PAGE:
7 F.3d 1042
NOTICE: Eighth Circuit Rule 28A(k) governs citation of unpublished opinions and provides that they are not precedent and generally should not be cited unless relevant to establishing the doctrines of res judicata, collateral estoppel, the law of the case, or if the opinion has persuasive value on a material issue and no published opinion would serve as well.
Marvin RYPKEMA, Appellant,
UNITED STATES of America, Appellee.
United States Court of Appeals,
Submitted: October 7, 1993.
Filed: October 12, 1993.
Before FAGG, BOWMAN, and LOKEN, Circuit Judges.
Marvin Rypkema, a federal inmate, timely appeals from the District Court’s order1 denying his 28 U.S.C. ? 2255 motion. We affirm.
Pursuant to a plea agreement his retained counsel negotiated, Rypkema pleaded guilty to one count of distributing cocaine in February or March 1987 in violation of 21 U.S.C. ? 841(a)(1). The District Court sentenced Rypkema to fifteen years imprisonment and three years supervised release, and ordered him to pay a special assessment of $50; it did not impose a fine. Because Rypkema’s offense occurred prior to November 1987, the Sentencing Guidelines did not apply. Rypkema did not appeal his sentence.
Soon after he began serving his sentence, Rypkema (again through retained counsel) moved pursuant to former Fed. R. Crim. P. 35(b) to reduce his sentence. Rypkema noted his exemplary conduct in prison, the severe hardships his family was suffering, and the fact that the District Court imposed an unusually harsh sentence, as reflected by a statistic in a government report which showed that the average sentence for Rypkema’s crime was fifty-seven months. The District Court denied the motion, stating that when it sentenced Rypkema, it fixed a sentence which reflected his personal history and the nature of the crime he committed. Rypkema did not appeal.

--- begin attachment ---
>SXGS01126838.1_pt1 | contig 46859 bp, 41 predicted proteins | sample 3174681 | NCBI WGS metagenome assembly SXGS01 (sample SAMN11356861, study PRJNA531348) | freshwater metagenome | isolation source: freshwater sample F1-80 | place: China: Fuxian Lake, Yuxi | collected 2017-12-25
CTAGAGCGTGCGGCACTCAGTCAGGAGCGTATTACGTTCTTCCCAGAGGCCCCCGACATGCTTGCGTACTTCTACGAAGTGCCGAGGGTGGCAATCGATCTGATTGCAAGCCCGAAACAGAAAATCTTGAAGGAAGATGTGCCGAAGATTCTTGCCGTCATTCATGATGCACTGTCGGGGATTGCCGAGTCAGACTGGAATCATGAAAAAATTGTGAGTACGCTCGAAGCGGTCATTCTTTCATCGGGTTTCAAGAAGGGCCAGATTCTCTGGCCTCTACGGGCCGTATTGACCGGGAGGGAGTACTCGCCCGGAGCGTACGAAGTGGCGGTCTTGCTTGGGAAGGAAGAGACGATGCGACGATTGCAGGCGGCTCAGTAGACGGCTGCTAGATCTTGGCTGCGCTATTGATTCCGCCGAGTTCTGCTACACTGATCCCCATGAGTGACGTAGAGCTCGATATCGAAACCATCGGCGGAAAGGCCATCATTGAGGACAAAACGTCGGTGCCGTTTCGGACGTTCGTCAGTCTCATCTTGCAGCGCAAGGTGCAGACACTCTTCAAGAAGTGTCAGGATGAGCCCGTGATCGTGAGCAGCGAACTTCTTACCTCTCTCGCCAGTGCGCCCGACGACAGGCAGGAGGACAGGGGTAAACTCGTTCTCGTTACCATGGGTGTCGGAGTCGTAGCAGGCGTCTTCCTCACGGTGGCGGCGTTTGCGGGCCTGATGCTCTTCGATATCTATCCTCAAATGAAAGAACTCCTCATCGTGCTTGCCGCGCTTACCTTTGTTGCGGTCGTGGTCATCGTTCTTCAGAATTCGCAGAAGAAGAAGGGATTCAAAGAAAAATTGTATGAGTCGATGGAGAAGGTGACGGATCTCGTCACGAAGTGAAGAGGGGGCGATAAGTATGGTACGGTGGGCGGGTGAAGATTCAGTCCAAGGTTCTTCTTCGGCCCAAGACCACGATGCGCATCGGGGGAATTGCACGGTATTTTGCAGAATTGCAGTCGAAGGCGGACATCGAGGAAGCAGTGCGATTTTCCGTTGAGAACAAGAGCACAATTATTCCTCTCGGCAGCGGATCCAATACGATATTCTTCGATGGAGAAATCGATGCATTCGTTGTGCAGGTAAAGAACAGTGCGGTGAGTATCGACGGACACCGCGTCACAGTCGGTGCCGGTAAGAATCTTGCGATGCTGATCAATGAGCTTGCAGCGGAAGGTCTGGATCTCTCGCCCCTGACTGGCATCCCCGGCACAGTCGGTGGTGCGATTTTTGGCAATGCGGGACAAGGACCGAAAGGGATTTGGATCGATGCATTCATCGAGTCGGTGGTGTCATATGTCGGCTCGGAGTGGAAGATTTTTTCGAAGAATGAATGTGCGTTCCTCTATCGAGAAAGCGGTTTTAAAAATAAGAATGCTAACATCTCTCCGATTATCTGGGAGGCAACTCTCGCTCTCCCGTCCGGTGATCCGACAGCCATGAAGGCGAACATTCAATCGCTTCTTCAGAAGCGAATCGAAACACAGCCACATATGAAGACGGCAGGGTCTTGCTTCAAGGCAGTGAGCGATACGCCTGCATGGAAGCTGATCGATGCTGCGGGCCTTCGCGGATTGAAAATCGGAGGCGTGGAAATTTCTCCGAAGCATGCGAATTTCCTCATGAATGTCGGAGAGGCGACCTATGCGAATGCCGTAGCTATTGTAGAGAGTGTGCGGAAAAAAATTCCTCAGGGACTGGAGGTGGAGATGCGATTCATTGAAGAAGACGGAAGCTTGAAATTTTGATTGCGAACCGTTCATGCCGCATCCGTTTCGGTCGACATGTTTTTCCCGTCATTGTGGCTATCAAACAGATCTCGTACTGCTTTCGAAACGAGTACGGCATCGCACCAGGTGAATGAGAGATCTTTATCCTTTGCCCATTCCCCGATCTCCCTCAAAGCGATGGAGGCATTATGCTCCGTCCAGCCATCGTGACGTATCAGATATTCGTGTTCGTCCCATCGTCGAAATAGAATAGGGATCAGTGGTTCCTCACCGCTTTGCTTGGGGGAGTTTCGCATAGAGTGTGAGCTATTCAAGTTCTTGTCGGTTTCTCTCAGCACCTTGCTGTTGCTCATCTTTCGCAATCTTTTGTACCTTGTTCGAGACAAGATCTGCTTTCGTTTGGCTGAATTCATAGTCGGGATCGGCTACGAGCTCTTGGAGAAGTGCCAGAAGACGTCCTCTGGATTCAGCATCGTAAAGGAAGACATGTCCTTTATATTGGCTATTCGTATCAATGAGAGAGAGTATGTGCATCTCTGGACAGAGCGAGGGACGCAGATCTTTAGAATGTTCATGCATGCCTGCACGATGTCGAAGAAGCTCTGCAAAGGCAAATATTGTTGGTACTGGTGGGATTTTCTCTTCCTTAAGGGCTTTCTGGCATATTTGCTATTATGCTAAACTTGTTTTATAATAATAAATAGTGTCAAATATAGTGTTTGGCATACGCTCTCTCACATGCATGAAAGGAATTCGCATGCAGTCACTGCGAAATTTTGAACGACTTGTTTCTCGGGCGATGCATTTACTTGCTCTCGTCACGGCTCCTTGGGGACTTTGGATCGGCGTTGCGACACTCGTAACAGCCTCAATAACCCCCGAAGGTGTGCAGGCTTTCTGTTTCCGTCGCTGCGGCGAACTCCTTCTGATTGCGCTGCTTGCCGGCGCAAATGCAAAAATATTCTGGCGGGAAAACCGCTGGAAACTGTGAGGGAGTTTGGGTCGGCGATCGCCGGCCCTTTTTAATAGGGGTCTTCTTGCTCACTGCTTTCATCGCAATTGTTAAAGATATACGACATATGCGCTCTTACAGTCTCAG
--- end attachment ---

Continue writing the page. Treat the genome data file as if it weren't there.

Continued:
On November 23, 1992, Rypkema filed this pro se section 2255 motion. He argued that the District Court mechanically imposed the maximum allowable sentence solely because he failed to cooperate with the government, and that the court violated his due process rights by having an arbitrary and capricious standard for determining whether he had cooperated. In addition, Rypkema contended that the District Court participated in plea negotiations, failed to take into account mitigating factors in determining his sentence, and-by allowing hearsay testimony during his sentencing hearing-violated his Sixth Amendment right to confrontation.
Without requiring a response from the government, the District Court went to the merits of Rypkema’s claims and denied his motion. Rypkema appeals, raising several issues.
The government argues that Rypkema “waived his right to challenge his sentence by failing to directly appeal the sentence or the denial of his Rule 35(b) motion.” The government is correct. Rypkema makes no showing of cause for not previously challenging his sentence by directly appealing it or by appealing the denial of his Rule 35 motion. His claims are procedurally defaulted and may not now be heard.
Unlike the District Court, we do not reach the merits of Rypkema’s claims. On the basis of Rypkema’s procedural default, the denial of his ? 2255 motion is affirmed.
The Honorable Richard H. Battey, United States District Judge for the District of South Dakota